Increasing your effectiveness with EFT, part 94.
As you might have heard me say before, EFT tends to work best when we are specific with the issue we are focusing on. This is typically done best by focusing on a specific event, such as a recent or future time where the issue you want to address might show up. However, there’s another way that we can be specific without having to tap on a specific event: by using metaphors.
The way you do this is by asking your client (in case you are an EFT practitioner): “If there was a metaphor or analogy that represented this issue that you want to address, what might that be? Does it remind you of any landscape, object, animal, etc? Is there anything that comes to mind, even if it doesn’t make a whole lot of sense?”.
Some examples from my practice include: “This anxiety feels like an invisible prison”, “This grief feels like a never-ending stream of water”, “This tendency to criticize myself feels like an angry goblin sitting on my shoulder”.
Once your client comes up with some kind of metaphor or analogy, you can then ask them what emotion comes up as they think about it. And, based on their response, you can then come up with a setup statement to use while tapping on the side of the hand, for example: “Even though I feel sad, when I think about my fear of public speaking because it feels like an invisible prison there’s no escape from, and I feel this sadness in my chest, this is just where I’m at right now”.
When tapping on the other points, for the reminder phrase you can either just mention the emotion and/or one or two phrases about the metaphor, for example: “this sadness”, “this feels like an invisible prison there’s no escape from”.
After each round of tapping, you assess with your client whether there’s any change in what they notice about the metaphor, and/or about the emotion they feel when thinking about it now.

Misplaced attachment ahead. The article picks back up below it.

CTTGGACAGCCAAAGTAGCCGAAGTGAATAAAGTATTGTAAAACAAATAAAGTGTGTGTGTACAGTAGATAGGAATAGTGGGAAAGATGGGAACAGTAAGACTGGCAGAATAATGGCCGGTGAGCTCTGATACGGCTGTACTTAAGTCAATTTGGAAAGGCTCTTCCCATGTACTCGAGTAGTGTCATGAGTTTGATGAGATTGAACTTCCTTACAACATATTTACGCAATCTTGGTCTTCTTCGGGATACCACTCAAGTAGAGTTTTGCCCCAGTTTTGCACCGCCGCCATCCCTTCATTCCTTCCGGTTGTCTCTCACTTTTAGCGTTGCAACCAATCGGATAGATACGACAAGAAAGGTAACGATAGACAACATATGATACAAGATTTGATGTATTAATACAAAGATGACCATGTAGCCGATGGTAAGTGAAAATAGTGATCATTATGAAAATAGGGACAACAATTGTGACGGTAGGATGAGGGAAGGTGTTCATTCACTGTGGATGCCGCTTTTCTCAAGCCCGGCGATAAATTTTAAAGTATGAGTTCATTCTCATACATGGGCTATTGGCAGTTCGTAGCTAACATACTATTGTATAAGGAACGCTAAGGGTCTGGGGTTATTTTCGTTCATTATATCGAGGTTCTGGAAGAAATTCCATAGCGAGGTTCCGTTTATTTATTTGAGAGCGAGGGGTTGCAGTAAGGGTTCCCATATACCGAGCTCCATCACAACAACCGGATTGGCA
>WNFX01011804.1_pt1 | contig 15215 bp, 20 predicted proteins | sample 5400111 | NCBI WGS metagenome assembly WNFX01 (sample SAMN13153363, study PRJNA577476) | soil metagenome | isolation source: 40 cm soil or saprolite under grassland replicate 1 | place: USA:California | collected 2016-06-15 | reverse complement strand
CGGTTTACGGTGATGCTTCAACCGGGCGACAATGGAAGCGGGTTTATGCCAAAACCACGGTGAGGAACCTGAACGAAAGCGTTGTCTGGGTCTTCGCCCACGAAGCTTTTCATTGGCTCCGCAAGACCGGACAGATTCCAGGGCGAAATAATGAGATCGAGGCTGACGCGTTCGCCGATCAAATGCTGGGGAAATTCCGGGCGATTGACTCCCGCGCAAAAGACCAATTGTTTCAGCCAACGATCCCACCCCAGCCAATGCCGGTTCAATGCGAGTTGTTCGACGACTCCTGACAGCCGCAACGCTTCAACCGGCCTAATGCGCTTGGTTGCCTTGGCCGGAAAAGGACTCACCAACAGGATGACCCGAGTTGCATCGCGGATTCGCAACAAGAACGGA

For example, the next round of tapping might sound like this: “Even though I feel disappointed in myself, when thinking about this invisible prison, now it seems like there’s a way out but I just can’t find it, and I feel this disappointment in my solar plexus area, this is just where I’m at right now”.
Again, after that round, you reassess with your client whether there’s any change in the metaphor itself and/or in the emotion they feel when thinking about it. You can ask them: “Are there any words you’d like to add or modify, when describing that metaphor, for the next round of tapping?”.
Perhaps the third round of tapping could sound something like: “Even though I feel angry, when thinking about this invisible prison, the door seems to be right in front of me and yet for whatever reason I can’t bring myself to go through it, and I feel this anger in my fists, this is just where I’m at right now”.
Eventually what tends to happen is that either the metaphor shifts into something a lot more pleasant and/or the emotion they feel also becomes more pleasant, for example, hope instead of despair.
Working with metaphors with EFT gives us a different way to access our subconscious mind, from a more “right hemisphere of the brain perspective”.
It can sometimes offer a gentle, fresh way to work on our issues, and gives us a break from always working on specific events, and it can also help our clients come up with insights that are contained within those metaphors. For example, something like: “I realized that this prison is of my own creation, made of my limiting beliefs and fears, and therefore they can be released. The key that unlocks the door was always within me”.
And that’s it for today! I’m Bruno Sade, a compassionate, open-minded clinical psychologist, and certified EFT practitioner. My approach is tailored to your individual needs and preferences, always respecting your experiences, beliefs, and background.
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